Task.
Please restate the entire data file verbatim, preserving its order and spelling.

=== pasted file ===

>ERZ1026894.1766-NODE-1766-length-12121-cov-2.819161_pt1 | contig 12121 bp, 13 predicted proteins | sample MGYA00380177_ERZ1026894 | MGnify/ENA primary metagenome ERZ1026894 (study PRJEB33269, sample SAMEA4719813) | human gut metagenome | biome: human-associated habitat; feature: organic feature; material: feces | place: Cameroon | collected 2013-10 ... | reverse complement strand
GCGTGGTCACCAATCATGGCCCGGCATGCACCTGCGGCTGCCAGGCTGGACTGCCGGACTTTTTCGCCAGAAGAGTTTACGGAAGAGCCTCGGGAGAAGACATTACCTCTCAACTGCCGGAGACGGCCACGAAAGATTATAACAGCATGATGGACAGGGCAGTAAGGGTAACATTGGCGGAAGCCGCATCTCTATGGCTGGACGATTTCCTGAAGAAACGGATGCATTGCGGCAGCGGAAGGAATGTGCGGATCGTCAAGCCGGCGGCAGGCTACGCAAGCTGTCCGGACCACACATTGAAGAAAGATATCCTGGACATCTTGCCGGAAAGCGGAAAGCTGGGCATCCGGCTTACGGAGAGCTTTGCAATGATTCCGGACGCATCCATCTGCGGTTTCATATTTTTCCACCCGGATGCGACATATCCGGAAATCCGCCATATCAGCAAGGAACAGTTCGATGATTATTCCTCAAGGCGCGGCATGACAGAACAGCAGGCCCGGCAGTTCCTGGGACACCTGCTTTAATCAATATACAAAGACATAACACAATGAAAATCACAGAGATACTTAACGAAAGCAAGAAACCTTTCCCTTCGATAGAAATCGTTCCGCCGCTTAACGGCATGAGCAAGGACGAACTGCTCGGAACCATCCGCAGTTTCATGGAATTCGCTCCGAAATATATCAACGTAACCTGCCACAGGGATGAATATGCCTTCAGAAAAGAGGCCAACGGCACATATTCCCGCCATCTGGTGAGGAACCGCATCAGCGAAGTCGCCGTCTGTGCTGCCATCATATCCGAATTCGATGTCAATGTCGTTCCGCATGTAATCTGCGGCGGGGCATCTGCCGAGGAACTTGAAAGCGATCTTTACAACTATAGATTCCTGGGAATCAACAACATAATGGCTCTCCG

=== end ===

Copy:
>ERZ1026894.1766-NODE-1766-length-12121-cov-2.819161_pt1 | contig 12121 bp, 13 predicted proteins | sample MGYA00380177_ERZ1026894 | MGnify/ENA primary metagenome ERZ1026894 (study PRJEB33269, sample SAMEA4719813) | human gut metagenome | biome: human-associated habitat; feature: organic feature; material: feces | place: Cameroon | collected 2013-10 ... | reverse complement strand
GCGTGGTCACCAATCATGGCCCGGCATGCACCTGCGGCTGCCAGGCTGGACTGCCGGACTTTTTCGCCAGAAGAGTTTACGGAAGAGCCTCGGGAGAAGACATTACCTCTCAACTGCCGGAGACGGCCACGAAAGATTATAACAGCATGATGGACAGGGCAGTAAGGGTAACATTGGCGGAAGCCGCATCTCTATGGCTGGACGATTTCCTGAAGAAACGGATGCATTGCGGCAGCGGAAGGAATGTGCGGATCGTCAAGCCGGCGGCAGGCTACGCAAGCTGTCCGGACCACACATTGAAGAAAGATATCCTGGACATCTTGCCGGAAAGCGGAAAGCTGGGCATCCGGCTTACGGAGAGCTTTGCAATGATTCCGGACGCATCCATCTGCGGTTTCATATTTTTCCACCCGGATGCGACATATCCGGAAATCCGCCATATCAGCAAGGAACAGTTCGATGATTATTCCTCAAGGCGCGGCATGACAGAACAGCAGGCCCGGCAGTTCCTGGGACACCTGCTTTAATCAATATACAAAGACATAACACAATGAAAATCACAGAGATACTTAACGAAAGCAAGAAACCTTTCCCTTCGATAGAAATCGTTCCGCCGCTTAACGGCATGAGCAAGGACGAACTGCTCGGAACCATCCGCAGTTTCATGGAATTCGCTCCGAAATATATCAACGTAACCTGCCACAGGGATGAATATGCCTTCAGAAAAGAGGCCAACGGCACATATTCCCGCCATCTGGTGAGGAACCGCATCAGCGAAGTCGCCGTCTGTGCTGCCATCATATCCGAATTCGATGTCAATGTCGTTCCGCATGTAATCTGCGGCGGGGCATCTGCCGAGGAACTTGAAAGCGATCTTTACAACTATAGATTCCTGGGAATCAACAACATAATGGCTCTCCG